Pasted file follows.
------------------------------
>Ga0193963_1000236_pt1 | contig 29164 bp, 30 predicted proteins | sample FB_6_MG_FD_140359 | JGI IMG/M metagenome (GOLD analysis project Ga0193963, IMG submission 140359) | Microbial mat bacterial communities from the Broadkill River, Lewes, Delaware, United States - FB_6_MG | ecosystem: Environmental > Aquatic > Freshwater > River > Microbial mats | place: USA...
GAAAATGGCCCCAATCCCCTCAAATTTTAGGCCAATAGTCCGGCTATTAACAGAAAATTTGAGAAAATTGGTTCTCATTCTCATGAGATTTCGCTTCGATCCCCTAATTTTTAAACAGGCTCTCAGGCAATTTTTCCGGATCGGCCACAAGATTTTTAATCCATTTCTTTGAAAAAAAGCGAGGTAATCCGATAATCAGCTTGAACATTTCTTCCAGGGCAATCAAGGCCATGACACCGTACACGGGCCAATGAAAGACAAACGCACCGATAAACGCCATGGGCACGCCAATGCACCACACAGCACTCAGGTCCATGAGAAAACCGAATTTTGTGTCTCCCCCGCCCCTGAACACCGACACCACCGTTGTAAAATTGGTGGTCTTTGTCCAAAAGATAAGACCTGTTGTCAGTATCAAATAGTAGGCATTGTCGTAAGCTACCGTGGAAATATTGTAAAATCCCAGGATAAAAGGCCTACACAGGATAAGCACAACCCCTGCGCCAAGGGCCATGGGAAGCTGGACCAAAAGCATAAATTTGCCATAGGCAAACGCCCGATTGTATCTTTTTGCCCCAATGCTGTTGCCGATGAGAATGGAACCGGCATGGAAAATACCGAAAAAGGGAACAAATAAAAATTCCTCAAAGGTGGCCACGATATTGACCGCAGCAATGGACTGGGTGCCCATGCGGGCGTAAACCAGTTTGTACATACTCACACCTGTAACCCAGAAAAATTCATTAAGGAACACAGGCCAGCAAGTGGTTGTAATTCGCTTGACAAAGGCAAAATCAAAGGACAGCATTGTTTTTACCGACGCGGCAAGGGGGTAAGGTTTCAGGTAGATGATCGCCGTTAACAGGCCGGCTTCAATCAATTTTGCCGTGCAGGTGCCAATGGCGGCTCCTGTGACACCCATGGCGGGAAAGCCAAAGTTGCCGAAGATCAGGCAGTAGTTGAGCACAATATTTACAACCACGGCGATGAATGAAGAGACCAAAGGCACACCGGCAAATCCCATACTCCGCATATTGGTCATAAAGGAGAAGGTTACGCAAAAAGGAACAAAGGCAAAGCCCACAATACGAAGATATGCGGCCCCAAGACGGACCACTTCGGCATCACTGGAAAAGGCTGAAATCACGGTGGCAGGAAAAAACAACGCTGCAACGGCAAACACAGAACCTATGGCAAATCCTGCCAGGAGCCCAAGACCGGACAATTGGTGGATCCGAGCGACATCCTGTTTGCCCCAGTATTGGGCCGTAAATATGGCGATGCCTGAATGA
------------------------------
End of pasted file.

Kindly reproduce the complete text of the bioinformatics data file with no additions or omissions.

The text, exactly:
>Ga0193963_1000236_pt1 | contig 29164 bp, 30 predicted proteins | sample FB_6_MG_FD_140359 | JGI IMG/M metagenome (GOLD analysis project Ga0193963, IMG submission 140359) | Microbial mat bacterial communities from the Broadkill River, Lewes, Delaware, United States - FB_6_MG | ecosystem: Environmental > Aquatic > Freshwater > River > Microbial mats | place: USA...
GAAAATGGCCCCAATCCCCTCAAATTTTAGGCCAATAGTCCGGCTATTAACAGAAAATTTGAGAAAATTGGTTCTCATTCTCATGAGATTTCGCTTCGATCCCCTAATTTTTAAACAGGCTCTCAGGCAATTTTTCCGGATCGGCCACAAGATTTTTAATCCATTTCTTTGAAAAAAAGCGAGGTAATCCGATAATCAGCTTGAACATTTCTTCCAGGGCAATCAAGGCCATGACACCGTACACGGGCCAATGAAAGACAAACGCACCGATAAACGCCATGGGCACGCCAATGCACCACACAGCACTCAGGTCCATGAGAAAACCGAATTTTGTGTCTCCCCCGCCCCTGAACACCGACACCACCGTTGTAAAATTGGTGGTCTTTGTCCAAAAGATAAGACCTGTTGTCAGTATCAAATAGTAGGCATTGTCGTAAGCTACCGTGGAAATATTGTAAAATCCCAGGATAAAAGGCCTACACAGGATAAGCACAACCCCTGCGCCAAGGGCCATGGGAAGCTGGACCAAAAGCATAAATTTGCCATAGGCAAACGCCCGATTGTATCTTTTTGCCCCAATGCTGTTGCCGATGAGAATGGAACCGGCATGGAAAATACCGAAAAAGGGAACAAATAAAAATTCCTCAAAGGTGGCCACGATATTGACCGCAGCAATGGACTGGGTGCCCATGCGGGCGTAAACCAGTTTGTACATACTCACACCTGTAACCCAGAAAAATTCATTAAGGAACACAGGCCAGCAAGTGGTTGTAATTCGCTTGACAAAGGCAAAATCAAAGGACAGCATTGTTTTTACCGACGCGGCAAGGGGGTAAGGTTTCAGGTAGATGATCGCCGTTAACAGGCCGGCTTCAATCAATTTTGCCGTGCAGGTGCCAATGGCGGCTCCTGTGACACCCATGGCGGGAAAGCCAAAGTTGCCGAAGATCAGGCAGTAGTTGAGCACAATATTTACAACCACGGCGATGAATGAAGAGACCAAAGGCACACCGGCAAATCCCATACTCCGCATATTGGTCATAAAGGAGAAGGTTACGCAAAAAGGAACAAAGGCAAAGCCCACAATACGAAGATATGCGGCCCCAAGACGGACCACTTCGGCATCACTGGAAAAGGCTGAAATCACGGTGGCAGGAAAAAACAACGCTGCAACGGCAAACACAGAACCTATGGCAAATCCTGCCAGGAGCCCAAGACCGGACAATTGGTGGATCCGAGCGACATCCTGTTTGCCCCAGTATTGGGCCGTAAATATGGCGATGCCTGAATGA